On September 7, 2017, the Atlanta-based court became the second federal appeals court, joining the Fifth Circuit, to recognize breast feeding as covered under Title VII of the 1964 Civil Rights Act.
An Alabama police officer returned to work after giving birth to her child when she was denied a desk job to avoid wearing a ballistic vest that may potentially render her unable to breastfeed. Stephanie Hicks presented sufficient evidence that after her doctor determined the standard bullet proof vest could cause infections and compromise her ability to breastfeed, she was faced with a choice between walking a beat with no bullet proof vest or a specially fitted one. Although the specially fitted vest posed no threat to Hicks’ breast-feeding ability, the article would have gaping holes and, therefore, be both ineffective and dangerous.
The Eleventh Circuit found breast-feeding is a gender-specific condition to pregnancy, which is covered by the plain language of the Pregnancy Discrimination Act. The court found that under that Act, if an employer engages in unequal treatment based on an employee’s breast-feeding needs, it is both a violation of that Act and unlawful sex discrimination.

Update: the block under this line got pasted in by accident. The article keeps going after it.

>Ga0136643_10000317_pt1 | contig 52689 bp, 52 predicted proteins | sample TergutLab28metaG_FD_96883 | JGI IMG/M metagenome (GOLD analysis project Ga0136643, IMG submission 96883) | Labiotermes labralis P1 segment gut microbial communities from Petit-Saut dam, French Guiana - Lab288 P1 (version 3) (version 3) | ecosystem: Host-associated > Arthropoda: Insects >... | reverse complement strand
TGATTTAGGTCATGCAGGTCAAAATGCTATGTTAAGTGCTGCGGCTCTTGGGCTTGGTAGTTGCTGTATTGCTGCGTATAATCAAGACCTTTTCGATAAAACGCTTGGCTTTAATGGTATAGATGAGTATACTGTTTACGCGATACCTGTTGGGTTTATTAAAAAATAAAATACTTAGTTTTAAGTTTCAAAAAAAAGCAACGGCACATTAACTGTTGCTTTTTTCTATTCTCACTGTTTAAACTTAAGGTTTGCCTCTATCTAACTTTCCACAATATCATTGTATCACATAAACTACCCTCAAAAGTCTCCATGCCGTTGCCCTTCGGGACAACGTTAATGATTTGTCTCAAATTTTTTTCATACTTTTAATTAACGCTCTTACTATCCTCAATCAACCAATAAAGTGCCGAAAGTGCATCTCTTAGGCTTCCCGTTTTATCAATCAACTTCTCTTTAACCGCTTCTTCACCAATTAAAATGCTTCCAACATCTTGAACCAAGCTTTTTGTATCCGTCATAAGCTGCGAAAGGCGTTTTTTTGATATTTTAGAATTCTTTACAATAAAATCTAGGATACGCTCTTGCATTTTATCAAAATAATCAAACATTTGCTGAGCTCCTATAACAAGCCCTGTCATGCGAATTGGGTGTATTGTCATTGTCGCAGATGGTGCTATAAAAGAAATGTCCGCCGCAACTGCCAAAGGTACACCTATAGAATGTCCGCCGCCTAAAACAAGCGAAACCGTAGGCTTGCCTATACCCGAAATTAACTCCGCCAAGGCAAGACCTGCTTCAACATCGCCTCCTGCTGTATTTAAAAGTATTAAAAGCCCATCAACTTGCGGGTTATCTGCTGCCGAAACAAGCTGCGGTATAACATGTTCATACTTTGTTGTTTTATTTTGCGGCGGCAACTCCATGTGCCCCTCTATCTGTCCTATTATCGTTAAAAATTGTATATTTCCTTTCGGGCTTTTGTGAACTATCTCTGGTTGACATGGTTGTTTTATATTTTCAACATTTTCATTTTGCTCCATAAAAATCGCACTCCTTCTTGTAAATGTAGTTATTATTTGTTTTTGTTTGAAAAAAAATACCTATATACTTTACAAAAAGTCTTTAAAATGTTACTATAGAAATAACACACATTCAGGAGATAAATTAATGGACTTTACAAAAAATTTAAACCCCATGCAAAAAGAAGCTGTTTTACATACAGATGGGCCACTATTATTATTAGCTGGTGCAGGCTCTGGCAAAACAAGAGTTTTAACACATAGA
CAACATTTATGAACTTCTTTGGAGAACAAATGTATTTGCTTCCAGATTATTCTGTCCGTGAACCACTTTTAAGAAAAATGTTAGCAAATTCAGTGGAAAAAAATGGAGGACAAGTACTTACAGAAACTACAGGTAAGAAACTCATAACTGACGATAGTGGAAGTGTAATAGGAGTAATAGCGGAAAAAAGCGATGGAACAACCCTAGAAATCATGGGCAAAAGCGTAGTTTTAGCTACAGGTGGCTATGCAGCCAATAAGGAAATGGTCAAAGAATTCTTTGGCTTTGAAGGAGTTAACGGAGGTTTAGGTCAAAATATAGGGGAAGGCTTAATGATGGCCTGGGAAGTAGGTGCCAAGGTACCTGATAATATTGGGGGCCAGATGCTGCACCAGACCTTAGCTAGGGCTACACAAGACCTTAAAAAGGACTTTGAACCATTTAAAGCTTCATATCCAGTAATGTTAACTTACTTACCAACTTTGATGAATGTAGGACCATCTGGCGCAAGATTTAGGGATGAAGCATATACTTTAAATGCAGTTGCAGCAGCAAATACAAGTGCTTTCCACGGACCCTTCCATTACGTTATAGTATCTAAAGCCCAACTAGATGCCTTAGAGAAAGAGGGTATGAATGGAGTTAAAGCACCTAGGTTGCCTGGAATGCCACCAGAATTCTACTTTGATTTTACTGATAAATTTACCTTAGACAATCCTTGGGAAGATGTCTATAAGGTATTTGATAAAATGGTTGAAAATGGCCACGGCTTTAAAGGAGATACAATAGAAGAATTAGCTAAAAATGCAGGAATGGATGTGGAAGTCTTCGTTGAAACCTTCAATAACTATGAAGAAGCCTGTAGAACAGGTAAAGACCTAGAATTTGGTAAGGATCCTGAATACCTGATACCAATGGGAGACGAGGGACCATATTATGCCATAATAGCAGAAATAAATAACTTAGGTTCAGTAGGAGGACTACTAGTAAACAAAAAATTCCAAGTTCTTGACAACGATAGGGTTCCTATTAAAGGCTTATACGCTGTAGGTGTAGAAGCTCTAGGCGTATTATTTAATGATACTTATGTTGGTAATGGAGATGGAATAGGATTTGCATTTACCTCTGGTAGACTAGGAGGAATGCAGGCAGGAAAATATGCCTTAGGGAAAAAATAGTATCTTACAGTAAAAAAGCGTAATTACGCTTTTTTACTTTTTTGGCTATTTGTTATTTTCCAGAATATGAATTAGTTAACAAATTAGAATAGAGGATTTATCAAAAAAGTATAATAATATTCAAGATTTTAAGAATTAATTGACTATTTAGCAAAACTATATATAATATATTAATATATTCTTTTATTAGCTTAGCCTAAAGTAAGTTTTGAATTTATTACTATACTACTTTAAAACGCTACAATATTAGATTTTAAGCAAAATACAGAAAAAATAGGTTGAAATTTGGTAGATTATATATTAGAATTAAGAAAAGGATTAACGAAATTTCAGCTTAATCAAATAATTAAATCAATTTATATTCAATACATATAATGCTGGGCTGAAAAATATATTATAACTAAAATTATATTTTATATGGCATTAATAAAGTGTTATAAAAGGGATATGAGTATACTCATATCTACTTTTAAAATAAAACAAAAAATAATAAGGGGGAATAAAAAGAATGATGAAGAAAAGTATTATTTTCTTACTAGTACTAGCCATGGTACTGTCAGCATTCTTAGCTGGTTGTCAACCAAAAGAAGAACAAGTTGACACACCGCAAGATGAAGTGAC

However, the court went on to state that although these actions may qualify as illegal sex discrimination, employers do not have to change the job duties of breast-feeding employees, or make other changes to accommodate their medical needs. Rather, the employer must treat accommodation requests from breast-feeding workers on the same terms as they would other similar accommodation requests, which was exactly the case with Hicks. The City would routinely provide desk jobs to other employees with temporary injuries as accommodations, but left Hicks to decide between two different options, both of which left her unprotected on the job.
Although this decision controls only three states included in the Eleventh Circuit – Alabama, Florida, and Georgia – other courts may follow suit. Employers should use this decision as a guide when addressing the needs of nursing mothers in the workplace.